Lately a lot of people have been discussing income equity. Some support the concept while others oppose it.
As a writer, income equity sounds good to me. I have published two books and a short story plus I wrote a short story that won a prize in a contest. Thus I am an author and would like to have income equity with Nora Roberts, Dick Frances or even Clyde Cussler. As an author I should get as much income as they do. Why, even dead, Dick Frances probably earns more in royalties than I did before I retired from my professional job.
Oh yes, you remind me that all of these authors have written many more books than I have, but even so, I would like to have income equality with one of these authors even on a per book basis.
What’s this? You are telling me that they are all better authors than I am? Well, certainly Dick Frances was a much better author than I am, and Nora Roberts writes much more polished thrillers than I do, but come on. Clyde Cussler isn’t all that good compared to Dick Frances. Given the publicity Clyde gets, I’ll bet my books, with similar publicity, could hold their own with him, so pay up. Reward me, book for book, the amount Clyde is paid.
Now Clyde, don’t get upset. You have your advances and royalties. Let me have the same. Clyde, don’t shut down your computer. How will you write your next book? Sorry folks. Clyde contends my books are not as good as his. He says he isn’t going to break his back writing books if I get paid the same for writing my inferior books. He says he just won’t write at all. You may just have to get along without any more Clyde Cussler books.
You see there are two major problems with income equality. We are all blessed with different skills, and given the chance, we develop to different skill levels based on talent and how hard we strive. Income equality would compensate all the same regardless of skill or quality of work. Proponents of income equality claim it is not fair for some workers to get paid more than others.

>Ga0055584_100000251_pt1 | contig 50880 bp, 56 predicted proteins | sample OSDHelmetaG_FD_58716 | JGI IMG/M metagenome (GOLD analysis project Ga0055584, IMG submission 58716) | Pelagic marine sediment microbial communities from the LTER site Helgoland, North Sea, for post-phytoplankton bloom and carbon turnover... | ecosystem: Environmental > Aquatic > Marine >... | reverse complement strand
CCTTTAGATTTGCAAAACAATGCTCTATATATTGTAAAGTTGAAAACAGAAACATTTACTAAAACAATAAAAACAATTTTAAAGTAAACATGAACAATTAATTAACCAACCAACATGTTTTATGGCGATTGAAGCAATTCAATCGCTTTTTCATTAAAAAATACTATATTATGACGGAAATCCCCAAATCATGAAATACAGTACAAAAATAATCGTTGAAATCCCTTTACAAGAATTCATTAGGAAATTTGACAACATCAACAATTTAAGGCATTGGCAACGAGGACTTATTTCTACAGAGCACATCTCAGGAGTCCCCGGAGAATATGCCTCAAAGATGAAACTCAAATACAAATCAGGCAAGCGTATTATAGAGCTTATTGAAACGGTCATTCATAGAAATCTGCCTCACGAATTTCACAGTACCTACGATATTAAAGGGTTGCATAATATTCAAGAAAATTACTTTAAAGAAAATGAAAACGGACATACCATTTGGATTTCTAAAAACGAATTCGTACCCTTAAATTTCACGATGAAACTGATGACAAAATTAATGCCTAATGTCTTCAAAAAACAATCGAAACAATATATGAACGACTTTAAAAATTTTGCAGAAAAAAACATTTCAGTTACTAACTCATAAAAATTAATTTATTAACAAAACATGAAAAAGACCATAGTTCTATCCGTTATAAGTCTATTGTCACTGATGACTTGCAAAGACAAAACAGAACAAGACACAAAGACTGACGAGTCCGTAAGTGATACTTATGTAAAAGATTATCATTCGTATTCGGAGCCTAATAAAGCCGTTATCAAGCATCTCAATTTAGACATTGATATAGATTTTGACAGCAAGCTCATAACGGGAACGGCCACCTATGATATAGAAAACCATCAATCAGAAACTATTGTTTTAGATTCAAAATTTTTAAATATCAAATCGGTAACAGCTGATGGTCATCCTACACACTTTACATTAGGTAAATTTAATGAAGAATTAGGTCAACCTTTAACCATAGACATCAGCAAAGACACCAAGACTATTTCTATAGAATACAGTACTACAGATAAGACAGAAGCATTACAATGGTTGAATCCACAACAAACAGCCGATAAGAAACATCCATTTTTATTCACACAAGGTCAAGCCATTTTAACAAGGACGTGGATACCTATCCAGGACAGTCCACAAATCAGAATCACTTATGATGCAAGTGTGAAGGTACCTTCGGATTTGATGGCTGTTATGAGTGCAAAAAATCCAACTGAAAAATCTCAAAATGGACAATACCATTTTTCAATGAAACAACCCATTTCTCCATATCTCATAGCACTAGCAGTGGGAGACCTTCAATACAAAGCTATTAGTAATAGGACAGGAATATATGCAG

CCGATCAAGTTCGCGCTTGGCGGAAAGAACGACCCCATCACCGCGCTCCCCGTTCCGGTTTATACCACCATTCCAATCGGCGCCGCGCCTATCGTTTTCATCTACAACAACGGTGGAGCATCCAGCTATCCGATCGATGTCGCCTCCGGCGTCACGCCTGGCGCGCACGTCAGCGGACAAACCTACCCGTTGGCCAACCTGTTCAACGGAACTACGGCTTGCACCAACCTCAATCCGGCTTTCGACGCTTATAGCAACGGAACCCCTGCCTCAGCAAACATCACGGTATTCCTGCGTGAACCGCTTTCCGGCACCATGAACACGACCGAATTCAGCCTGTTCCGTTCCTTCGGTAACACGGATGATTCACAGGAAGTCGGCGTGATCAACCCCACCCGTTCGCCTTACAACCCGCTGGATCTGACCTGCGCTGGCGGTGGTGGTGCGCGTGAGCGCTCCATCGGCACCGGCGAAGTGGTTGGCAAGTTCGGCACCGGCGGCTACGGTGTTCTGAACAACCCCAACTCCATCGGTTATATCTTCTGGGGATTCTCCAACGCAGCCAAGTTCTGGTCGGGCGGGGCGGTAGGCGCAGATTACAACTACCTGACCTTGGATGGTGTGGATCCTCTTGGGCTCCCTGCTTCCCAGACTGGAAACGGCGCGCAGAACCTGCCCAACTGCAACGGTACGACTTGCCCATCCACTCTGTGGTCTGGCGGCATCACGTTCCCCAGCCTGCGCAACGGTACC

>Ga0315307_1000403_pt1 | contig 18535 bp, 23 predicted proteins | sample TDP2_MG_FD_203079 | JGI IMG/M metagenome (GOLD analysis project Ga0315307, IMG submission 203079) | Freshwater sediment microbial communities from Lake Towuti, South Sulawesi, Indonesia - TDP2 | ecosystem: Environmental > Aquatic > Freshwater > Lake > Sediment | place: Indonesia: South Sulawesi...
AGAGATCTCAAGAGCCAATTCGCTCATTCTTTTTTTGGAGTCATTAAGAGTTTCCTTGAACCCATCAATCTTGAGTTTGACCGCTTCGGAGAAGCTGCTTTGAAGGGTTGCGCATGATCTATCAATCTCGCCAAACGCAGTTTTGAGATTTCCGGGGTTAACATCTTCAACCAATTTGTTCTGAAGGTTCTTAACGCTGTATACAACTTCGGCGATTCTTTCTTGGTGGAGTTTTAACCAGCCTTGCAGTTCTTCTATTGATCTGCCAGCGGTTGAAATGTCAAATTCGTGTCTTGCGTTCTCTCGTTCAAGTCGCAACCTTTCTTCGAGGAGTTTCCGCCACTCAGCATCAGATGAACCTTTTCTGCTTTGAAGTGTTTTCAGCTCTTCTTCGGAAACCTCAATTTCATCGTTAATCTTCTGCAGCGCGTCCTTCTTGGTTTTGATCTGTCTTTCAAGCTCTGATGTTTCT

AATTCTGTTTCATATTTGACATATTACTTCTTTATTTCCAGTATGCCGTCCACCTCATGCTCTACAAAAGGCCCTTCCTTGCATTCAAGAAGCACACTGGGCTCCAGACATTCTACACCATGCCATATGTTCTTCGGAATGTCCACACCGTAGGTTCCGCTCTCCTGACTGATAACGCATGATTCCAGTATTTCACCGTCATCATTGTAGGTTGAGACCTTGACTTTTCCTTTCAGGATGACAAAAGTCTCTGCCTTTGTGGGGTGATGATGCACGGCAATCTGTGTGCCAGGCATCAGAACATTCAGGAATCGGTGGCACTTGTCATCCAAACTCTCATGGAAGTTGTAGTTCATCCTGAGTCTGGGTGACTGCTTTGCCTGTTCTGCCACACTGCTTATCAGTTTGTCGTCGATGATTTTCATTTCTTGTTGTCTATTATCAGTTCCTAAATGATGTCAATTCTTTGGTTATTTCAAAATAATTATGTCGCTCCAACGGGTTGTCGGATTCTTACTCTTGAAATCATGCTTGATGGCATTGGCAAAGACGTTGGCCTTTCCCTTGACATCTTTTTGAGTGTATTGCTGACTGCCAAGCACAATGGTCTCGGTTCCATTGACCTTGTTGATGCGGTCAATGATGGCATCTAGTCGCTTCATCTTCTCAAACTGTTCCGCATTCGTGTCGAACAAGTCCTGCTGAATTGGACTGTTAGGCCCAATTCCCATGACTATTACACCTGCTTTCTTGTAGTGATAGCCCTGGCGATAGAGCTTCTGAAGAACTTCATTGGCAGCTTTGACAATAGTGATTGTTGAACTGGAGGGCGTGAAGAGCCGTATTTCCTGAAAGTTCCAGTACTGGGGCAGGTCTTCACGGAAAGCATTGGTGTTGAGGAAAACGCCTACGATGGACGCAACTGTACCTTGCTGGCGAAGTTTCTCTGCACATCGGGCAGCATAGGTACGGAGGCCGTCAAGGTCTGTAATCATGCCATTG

I ask if it is any more fair for highly skilled and highly productive workers to get paid the same as the worker who produces slip shod work when he or she is not sleeping on the job. In this case, equality is not the same as fairness.
The second problem is incentive. If all are to get the same income, what incentive is there to spend the time and exert the effort to become more highly skilled? What incentive is there to produce a better product or have a higher productivity if the pay is the same as someone who is doing just enough work to get by? Human nature would be for most workers to do the minimum.
Good employers generally try to attract the best workers by offering good working conditions, excellent benefits and higher than average pay. They they give raises to the best of their employees. I am presuming that those who favor income equality would like to see some law that would require pay and benefits to be uniform for all. If the employer is prohibited from rewarding the better worker, how is he or she going to attract and retain high quality workers? How will he or she compete?
We have a tradition in this country of workers starting at the bottom and working their way up. In general, the more talented a worker is or the harder the worker works, the faster they advance. One result of advancement in increase in income.
Not all employers treat their employees well, but the smart ones make sure their better employees are well paid. Such employees also tend to be the successful ones.
Why does a Cadillac cost more than a Chevrolet? A Cadillac is a higher quality car. If we pay for automobiles on the basis of quality, should we not set wages accordingly?
(My apologies to Clyde Cussler. He is an excellent author, and his books certainly outsell my books.)